analysisBy Lesley Stones
It may be a play about death, but Vigil - which is so universal it's been translated into nearly 20 languages - is a play pulsing with life.
It's hard to say which of the two characters we meet on stage in Vigil is the better actor: The man who rarely shuts up as he laments his sad and lonely life, or the woman who barely speaks, but says volumes in a disapproving thin-lipped scrunch.
You have to conclude that the pair are both superb, then sit back and enjoy this immensely entertaining piece of theatre that makes us laugh about death.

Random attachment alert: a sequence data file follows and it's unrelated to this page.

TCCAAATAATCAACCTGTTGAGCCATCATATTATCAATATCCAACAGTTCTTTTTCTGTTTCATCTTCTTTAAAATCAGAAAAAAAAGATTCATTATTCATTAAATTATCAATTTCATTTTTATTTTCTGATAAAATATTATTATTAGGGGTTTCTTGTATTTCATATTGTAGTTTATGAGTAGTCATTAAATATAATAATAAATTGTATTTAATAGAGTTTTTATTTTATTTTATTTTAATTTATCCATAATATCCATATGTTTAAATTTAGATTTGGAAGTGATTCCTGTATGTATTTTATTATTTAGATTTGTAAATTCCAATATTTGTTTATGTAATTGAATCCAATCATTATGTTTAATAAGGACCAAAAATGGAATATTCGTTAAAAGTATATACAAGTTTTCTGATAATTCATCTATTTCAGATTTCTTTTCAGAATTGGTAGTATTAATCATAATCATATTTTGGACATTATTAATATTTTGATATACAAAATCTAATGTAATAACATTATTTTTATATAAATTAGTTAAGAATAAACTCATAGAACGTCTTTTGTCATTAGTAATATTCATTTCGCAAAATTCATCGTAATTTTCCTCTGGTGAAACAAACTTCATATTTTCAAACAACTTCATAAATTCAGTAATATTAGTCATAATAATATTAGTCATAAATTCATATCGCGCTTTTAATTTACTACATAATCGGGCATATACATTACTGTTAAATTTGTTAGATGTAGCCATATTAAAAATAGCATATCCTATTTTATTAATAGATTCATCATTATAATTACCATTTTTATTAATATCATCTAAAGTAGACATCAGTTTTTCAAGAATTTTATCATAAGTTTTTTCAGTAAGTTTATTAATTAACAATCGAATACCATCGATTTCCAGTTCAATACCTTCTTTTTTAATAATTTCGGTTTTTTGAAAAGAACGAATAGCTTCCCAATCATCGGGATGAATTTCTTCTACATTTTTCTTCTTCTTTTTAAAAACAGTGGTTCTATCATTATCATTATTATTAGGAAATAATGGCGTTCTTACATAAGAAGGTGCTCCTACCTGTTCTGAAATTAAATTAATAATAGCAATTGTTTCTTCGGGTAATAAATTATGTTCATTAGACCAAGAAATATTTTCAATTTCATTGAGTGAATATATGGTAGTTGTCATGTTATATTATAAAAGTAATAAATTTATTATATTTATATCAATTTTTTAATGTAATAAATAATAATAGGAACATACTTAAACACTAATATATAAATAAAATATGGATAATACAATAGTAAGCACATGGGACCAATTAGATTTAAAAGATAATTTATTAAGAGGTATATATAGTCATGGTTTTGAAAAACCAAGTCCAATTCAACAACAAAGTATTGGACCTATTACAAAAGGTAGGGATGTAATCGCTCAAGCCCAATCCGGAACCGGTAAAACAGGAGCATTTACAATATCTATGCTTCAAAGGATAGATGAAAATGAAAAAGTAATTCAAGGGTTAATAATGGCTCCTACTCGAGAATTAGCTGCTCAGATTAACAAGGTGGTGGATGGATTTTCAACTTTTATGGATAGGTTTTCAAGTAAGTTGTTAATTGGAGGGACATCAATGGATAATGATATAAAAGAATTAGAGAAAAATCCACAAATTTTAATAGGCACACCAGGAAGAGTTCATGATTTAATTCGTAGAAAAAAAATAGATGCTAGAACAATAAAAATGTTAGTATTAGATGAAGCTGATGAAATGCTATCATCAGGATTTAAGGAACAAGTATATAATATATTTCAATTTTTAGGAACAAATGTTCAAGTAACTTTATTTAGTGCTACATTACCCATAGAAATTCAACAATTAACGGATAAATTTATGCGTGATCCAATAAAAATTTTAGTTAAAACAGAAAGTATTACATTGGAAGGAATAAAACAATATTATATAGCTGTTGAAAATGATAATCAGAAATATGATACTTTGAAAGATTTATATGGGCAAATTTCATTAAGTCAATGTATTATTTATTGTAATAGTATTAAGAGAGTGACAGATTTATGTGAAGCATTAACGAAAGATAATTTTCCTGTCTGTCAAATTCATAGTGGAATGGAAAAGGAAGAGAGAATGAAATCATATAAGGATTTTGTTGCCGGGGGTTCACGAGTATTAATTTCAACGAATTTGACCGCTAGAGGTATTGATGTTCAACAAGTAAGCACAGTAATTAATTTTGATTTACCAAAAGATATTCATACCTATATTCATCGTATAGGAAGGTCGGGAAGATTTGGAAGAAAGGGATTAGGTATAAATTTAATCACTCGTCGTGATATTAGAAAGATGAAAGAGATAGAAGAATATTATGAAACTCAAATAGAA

Vigil by Morris Panych is such a universal story that it's been translated into 19 languages. That must have been a doddle for the role of Grace, a dying aunt who mainly communicates in sighs, grunts and body language. Vanessa Cooke is superb in the role, with a face that can silently condemn or forgive more eloquently than a sentence ever could.
She has a lot to endure with Kemp, her misfit nephew who arrives to make sure that the aunt who was disappointingly absent in his life finally abandons him for good.